"As a consequence, we have now formally submitted the breach of conduct of the Councillors to Essex, Southend and Thurrock Councils for formal investigation – together, they are the constituent authorities that make up the Combined Essex Fire Authority. At the same time we have had to complain to them about the wholly unsatisfactory manner in which the Clerk to the fire authority and a small band of fire authority councillors have dealt with another serious complaint. There seems to be an institutional reluctance at Essex Fire Authority to deal robustly and transparently with complaints made against senior people in the organisation. This contrasts starkly with the zeal with which the 42 Basildon firefighters were dealt with.

"In fact, the longer it goes on the more people are noticing the bad smell that seems to be hanging around the goings on at the top of Essex Fire & Rescue Service. We are placing our faith in the Essex, Southend and Thurrock Councils being able to usher in a breath of fresh air."

To view the letters associated with this press release, please visit the following links:

Letter A: http://media3.marketwire.com/docs/LetterA.doc

Letter B: http://media3.marketwire.com/docs/LetterB.doc

Letter C: http://media3.marketwire.com/docs/LetterC.doc

Letter D: http://media3.marketwire.com/docs/LetterD.doc

NOTES TO EDITOR

  1. Thirty six of the firefighters agreed to accept written warnings without going to hearing as they had been advised by local managers and by the union, that senior managers had made it plain they would risk more severe sanctions if they refused. Six had the courage to risk going to hearing: two received written warnings and four received final written warnings for sending the same generic letter as the others.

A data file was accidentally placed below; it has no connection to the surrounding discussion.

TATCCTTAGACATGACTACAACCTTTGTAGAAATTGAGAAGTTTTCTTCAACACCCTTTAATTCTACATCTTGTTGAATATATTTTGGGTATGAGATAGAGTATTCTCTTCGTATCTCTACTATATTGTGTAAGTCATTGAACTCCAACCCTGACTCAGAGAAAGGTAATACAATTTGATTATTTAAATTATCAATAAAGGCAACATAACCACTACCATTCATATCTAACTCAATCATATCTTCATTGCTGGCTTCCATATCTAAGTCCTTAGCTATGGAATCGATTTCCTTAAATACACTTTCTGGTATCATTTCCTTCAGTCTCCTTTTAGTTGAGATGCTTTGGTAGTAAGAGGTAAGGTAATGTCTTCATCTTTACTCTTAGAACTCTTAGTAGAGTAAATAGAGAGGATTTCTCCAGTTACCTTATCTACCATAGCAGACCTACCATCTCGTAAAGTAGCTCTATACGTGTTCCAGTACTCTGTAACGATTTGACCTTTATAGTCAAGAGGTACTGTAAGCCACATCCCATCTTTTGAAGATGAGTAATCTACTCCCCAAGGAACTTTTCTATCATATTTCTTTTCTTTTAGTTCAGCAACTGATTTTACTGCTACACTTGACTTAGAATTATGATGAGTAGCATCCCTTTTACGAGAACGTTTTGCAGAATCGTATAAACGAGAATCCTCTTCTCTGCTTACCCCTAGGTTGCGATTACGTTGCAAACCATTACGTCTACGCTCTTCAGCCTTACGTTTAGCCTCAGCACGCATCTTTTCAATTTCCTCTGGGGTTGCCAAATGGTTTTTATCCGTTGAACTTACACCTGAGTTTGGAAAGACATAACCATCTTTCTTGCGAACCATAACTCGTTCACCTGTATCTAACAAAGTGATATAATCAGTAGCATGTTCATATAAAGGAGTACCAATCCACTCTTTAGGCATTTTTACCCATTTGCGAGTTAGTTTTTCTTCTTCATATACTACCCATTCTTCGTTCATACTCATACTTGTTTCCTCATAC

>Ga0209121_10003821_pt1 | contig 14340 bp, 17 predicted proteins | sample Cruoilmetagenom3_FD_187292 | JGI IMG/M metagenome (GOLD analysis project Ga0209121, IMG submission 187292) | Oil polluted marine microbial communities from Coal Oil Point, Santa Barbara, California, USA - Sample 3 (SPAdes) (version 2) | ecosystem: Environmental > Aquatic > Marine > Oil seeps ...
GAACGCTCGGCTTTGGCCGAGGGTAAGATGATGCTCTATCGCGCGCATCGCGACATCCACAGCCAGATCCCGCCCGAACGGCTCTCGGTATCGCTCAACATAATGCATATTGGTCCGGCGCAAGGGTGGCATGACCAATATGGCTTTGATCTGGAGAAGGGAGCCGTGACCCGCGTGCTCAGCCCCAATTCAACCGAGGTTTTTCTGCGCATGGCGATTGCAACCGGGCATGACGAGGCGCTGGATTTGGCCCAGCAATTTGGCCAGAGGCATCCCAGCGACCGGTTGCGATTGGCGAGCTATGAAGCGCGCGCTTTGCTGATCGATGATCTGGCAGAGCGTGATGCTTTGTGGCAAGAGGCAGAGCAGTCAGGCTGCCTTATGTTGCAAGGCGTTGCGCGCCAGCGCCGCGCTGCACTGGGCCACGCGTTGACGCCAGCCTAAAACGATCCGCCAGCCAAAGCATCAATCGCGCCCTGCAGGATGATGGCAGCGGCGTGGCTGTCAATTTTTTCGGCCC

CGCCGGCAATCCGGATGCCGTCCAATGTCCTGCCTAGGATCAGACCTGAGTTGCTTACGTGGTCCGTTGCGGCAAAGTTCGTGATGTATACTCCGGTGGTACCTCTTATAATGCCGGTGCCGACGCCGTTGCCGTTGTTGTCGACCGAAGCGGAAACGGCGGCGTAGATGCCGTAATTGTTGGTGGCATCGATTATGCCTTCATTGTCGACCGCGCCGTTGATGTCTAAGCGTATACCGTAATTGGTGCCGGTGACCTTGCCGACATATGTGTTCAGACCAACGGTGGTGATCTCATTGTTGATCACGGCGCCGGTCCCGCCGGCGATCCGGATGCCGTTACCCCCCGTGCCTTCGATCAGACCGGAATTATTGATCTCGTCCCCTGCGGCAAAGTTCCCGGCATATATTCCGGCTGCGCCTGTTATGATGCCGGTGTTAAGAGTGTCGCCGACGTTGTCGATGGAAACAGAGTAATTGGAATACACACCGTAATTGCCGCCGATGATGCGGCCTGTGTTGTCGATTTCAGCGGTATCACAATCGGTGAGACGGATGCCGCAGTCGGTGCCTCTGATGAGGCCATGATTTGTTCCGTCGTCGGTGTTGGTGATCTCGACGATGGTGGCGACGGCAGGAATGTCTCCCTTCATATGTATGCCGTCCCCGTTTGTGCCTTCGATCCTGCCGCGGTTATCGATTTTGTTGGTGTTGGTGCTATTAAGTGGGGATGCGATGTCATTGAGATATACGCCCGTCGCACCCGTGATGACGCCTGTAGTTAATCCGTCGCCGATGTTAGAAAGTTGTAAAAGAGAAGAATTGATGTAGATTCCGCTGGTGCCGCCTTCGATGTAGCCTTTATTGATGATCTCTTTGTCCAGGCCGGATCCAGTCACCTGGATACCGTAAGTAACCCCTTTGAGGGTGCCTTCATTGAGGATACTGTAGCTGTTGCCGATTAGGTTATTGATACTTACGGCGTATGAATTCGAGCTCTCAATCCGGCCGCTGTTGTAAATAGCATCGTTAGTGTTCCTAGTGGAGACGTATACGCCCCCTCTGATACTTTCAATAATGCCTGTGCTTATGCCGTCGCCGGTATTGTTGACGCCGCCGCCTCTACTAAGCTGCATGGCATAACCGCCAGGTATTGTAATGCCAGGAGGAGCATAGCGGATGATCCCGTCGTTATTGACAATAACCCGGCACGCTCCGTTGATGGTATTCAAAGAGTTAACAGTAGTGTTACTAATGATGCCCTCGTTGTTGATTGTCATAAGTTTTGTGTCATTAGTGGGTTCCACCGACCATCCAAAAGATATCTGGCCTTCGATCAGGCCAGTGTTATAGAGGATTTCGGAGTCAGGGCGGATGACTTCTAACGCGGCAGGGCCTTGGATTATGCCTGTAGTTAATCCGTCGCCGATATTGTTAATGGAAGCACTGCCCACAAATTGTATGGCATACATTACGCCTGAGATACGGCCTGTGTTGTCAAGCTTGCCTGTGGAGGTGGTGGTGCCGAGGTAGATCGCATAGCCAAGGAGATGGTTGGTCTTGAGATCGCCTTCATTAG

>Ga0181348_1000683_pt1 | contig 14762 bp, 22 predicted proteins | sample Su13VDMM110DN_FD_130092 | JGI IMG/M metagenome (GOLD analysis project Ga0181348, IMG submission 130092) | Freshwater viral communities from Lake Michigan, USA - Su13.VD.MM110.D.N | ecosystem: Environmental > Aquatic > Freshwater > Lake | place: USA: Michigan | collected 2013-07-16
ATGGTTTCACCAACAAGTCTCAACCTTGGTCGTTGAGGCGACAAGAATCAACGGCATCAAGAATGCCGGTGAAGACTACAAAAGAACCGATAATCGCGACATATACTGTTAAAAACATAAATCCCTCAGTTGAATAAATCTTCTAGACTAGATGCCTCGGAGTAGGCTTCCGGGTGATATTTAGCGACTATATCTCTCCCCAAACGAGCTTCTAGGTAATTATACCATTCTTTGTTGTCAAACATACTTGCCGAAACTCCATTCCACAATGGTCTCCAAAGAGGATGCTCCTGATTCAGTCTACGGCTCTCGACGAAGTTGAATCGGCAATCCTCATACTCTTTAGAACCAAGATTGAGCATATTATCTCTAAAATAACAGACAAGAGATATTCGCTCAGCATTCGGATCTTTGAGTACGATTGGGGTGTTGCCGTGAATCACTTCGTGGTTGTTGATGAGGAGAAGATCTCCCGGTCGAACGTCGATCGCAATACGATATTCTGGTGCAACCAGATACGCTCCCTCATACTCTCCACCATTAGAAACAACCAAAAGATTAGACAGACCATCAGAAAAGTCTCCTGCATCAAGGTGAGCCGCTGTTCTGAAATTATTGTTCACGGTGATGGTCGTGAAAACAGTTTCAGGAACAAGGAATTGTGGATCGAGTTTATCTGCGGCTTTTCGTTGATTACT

1. Letter A is the generic letter sent by all 42 firefighters and fire officers to Councillor Hedley.
  2. Letter B was sent by 1 firefighter to Councillor Hedley.
  3. Letter C was sent by 1 firefighter to Councillor Hedley.
  4. Letter D was sent by 1 firefighter to Councillor Reeves.
  1. The ESSEX COUNTY COUNCIL MEMBER'S CODE OF CONDUCT
    Essex Codes and Protocols - Code of Conduct 128 - updated June 2009 and Part 5 in particular
    General Provisions
    Introduction and Interpretation Section 1
4. You must not:
(a) disclose information given to you in confidence by anyone, or information acquired by you which you believe, or ought reasonably to be aware, is of a confidential nature, except where—
(i) you have the consent of a person authorised to give it;
(ii) you are required by law to do so;
(iii) the disclosure is made to a third party for the purpose of obtaining professional advice provided that the third party agrees not to disclose the information to any other person; or
(iv) the disclosure is:
(a) reasonable and in the public interest; and
(b) made in good faith and in compliance with the reasonable requirements of the authority; or
(c) prevent another person from gaining access to information to which that person is entitled by law.